Morton et al (4) recommend 30 minutes of exercise three times per week. Some physically fit women will be able to exercise safely longer and more frequently. Conditioned runners may generally continue the duration of their activity, but they should reduce their speed as pregnancy progresses. (4) All pregnant women involved in an exercise program need to adjust their exercise level to accommodate fatigue, joint and ligament pain, nausea, or vomiting. (2,3,20)
Because studies on exercise during pregnancy are currently limited, prescribed activity levels should be conservative. Available studies have resulted in some recommendations for those women who aerobically exercise during gestation (Table 2). Swimming, aerobic walking, and biking in moderation are not associated with the problems cited in the literature, and these activities are safe and recommended if performed regularly.
Biking requires especially good coordination and balance. Although the placement of the body's center of gravity changes during the course of pregnancy, the change is gradual, and proprioceptive mechanisms adjust effectively. Most women will not have difficulty with balance while biking if it is learned before pregnancy and performed regularly throughout gestation. Stationary biking requires less balancing and may be safely performed by nearly all women.
Stretching exercises, walking at normal speeds, and other nonaerobic exercises are recommended for all women including those unable to participate in aerobic activities. Exercises such as those described in detail by Noble (27) may be safely prescribed during pregnancy.
Moderate aerobic exercise is safe provided the pregnancy is known to be normal. (3,4,25) There should be (1) only one fetus, (2) no heart disease, (3) no complications with past pregnancies, and (4) no prohibiting physical disabilities (Table 2). If a woman has not been exercising aerobically before pregnancy, she should not begin during pregnancy. (2,4) Moderate, nonaerobic exercises (27) are safe for all women who wish to improve their health during pregnancy.
Prolonged exercise should be avoided in hot, humid environments. The woman's body temperature should never exceed 40 [degrees] C. Hot tubs and saunas should not be used, especially after exercising, because of the risk of fetal hyperthermia.
Contraindications to aerobic exercise include (1) conditions that limit cardiac or respiratory reserves, such as anemia or thyrotoxicosis; (2) pregnancy-induced hypertension; (3); multiple pregnancy; and (4) premature labor, cervical bleeding, or other obstetric complications (Table 2). Activities at high altitudes causing extreme shortness of breath should be avoided. Scuba and snorkel diving below the surface are not recommended until future research documents fetal safety.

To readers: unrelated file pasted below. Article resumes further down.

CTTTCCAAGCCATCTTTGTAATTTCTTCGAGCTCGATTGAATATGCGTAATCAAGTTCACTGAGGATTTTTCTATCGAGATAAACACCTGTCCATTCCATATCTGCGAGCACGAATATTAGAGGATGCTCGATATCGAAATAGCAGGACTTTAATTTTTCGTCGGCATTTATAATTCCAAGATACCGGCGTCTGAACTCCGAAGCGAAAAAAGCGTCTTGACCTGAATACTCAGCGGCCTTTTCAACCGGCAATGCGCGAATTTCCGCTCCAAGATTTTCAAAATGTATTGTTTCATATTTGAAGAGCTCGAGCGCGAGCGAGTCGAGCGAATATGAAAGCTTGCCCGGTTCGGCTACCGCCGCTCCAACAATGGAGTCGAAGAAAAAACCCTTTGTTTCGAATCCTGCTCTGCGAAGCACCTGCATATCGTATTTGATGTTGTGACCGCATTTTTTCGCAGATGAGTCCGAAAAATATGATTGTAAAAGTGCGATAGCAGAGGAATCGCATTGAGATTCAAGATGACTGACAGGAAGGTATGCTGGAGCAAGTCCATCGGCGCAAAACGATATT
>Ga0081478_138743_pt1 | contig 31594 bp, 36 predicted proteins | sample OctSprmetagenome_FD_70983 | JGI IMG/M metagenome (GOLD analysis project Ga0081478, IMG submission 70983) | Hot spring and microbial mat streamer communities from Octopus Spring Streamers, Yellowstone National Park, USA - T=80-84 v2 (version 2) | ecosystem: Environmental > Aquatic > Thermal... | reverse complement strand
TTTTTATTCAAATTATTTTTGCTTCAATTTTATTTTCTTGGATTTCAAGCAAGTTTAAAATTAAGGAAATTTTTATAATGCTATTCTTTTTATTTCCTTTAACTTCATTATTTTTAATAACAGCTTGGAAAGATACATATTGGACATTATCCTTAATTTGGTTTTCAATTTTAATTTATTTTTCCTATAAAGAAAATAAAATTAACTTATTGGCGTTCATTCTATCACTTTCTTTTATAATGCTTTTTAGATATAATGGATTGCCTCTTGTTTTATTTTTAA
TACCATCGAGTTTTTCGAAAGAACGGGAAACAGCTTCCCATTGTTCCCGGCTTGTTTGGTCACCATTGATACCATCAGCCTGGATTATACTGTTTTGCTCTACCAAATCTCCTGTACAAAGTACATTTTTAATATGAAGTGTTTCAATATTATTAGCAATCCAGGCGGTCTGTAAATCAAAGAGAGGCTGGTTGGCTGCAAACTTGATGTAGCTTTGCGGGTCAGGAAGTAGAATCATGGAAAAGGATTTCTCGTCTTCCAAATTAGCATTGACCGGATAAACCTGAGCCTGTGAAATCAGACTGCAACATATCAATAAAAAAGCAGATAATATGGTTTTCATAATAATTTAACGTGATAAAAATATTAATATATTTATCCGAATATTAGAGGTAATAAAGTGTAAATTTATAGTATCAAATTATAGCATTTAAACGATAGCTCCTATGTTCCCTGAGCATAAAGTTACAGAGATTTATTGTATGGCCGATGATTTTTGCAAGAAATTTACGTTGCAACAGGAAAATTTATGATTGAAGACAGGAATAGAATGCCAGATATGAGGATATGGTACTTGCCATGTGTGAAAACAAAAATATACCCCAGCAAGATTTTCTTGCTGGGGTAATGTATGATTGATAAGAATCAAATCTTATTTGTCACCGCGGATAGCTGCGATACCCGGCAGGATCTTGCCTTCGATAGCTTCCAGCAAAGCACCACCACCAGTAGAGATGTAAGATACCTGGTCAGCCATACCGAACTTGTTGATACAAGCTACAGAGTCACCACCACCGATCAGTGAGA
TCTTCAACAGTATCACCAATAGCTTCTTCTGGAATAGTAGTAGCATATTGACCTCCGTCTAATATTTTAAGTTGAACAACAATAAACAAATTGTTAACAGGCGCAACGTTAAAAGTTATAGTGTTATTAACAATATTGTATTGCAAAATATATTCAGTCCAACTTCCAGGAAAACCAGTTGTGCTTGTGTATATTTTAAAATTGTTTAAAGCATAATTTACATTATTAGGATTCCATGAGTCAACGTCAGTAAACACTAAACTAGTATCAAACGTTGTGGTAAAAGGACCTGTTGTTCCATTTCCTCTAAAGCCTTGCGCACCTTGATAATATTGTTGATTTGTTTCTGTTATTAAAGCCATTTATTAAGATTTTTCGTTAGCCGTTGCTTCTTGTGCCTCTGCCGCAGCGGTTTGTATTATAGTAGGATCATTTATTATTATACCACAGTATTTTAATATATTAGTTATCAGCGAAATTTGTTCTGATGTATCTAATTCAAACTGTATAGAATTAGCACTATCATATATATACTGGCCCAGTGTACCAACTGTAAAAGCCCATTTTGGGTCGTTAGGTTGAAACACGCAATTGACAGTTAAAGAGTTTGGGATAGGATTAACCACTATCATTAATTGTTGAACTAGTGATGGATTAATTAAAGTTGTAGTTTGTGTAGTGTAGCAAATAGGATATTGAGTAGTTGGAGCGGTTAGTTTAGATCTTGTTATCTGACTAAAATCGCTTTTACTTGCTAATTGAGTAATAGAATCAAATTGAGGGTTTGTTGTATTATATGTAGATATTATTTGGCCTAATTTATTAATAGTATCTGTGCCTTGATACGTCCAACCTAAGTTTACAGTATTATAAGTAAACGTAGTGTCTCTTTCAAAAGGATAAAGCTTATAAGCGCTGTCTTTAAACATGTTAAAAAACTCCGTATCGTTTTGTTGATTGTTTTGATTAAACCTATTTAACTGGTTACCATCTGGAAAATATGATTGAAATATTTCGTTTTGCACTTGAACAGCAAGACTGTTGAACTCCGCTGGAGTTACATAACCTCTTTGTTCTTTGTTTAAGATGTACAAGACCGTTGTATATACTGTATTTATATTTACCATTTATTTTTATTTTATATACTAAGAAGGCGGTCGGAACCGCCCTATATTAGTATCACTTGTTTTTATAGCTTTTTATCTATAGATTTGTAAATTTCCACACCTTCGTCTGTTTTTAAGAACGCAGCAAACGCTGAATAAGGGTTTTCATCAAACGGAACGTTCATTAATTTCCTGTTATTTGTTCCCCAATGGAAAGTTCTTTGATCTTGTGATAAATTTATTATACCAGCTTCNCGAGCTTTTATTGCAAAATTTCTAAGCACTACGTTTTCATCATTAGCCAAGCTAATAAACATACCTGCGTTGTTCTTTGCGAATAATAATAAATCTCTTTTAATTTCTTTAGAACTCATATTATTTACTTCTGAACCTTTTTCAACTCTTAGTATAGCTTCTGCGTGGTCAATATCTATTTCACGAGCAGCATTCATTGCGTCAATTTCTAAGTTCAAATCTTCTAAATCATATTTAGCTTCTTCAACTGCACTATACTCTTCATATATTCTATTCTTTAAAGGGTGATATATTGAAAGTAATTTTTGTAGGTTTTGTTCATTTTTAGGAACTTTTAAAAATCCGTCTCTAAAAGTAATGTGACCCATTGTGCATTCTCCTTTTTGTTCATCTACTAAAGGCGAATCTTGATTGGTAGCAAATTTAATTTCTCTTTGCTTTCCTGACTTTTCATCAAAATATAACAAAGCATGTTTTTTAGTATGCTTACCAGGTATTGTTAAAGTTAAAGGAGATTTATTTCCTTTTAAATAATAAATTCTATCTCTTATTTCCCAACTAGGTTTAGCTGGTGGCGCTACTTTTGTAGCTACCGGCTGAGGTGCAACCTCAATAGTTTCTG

With relatively few published research studies available, it is difficult to determine with certainty whether the benefits of exercise during pregnancy outweigh the risks. There is no evidence in the literature indicating that moderate exercise within the recommended guidelines will be harmful to the woman or to the fetus. If a woman has been participating in an exercise program before gestation, she should be encouraged to continue the program at a moderate level if her pregnancy is normal.
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TABLE 1. BENEFITS AND RISKS OF EXERCISING DURING PREGNANCY Potential Fetal Potential Maternal Potential Benefits Risks Risks Maintenance of ideal Hypoxemia Increased joint stress body weight and microshock Control of blood Harmful heart rate Back strain pressure changes Management of Hyperthermia Increased uterine stable diabetes activity* Decreased Prematurity, low backaches, birthweight* headaches, fatigue, shortness of breath Shorter labor, easier delivery Decreased clot formation, varicosities, leg cramps, edema Higher self-esteem Conflicting data reported in the literature. TABLE 2. RECOMMENDATIONS AND CONTRAINDICATIONS TO EXERCISING DURING PREGNANCY Recommendations Contraindications Comprehensive prenatal Anemia evaluation Patient education on exercise, Thyrotoxicosis self-monitoring of heart rate Heart rate [is less than or equal to] 70% of maximum Hypertension, heart disease Thirty minutes of aerobic Mild or severe preeclampsia exercise 3 times per week Frequent rest periods Premature labor, cervical bleeding Heart and respiratory rates Multiple pregnancy should return to resting rates within 15 minutes after exercising Body temperature never >40 [degrees] C History of complicated pregnancy Ideal activities: swimming, Hot tubs, saunas biking, aerobic walking Stretching exercises (27) and Strenuous activity in hot or normal walking for those humid environments unable to exercise aerobically Activities at high altitudes with shortness of breath Snorkel or scuba diving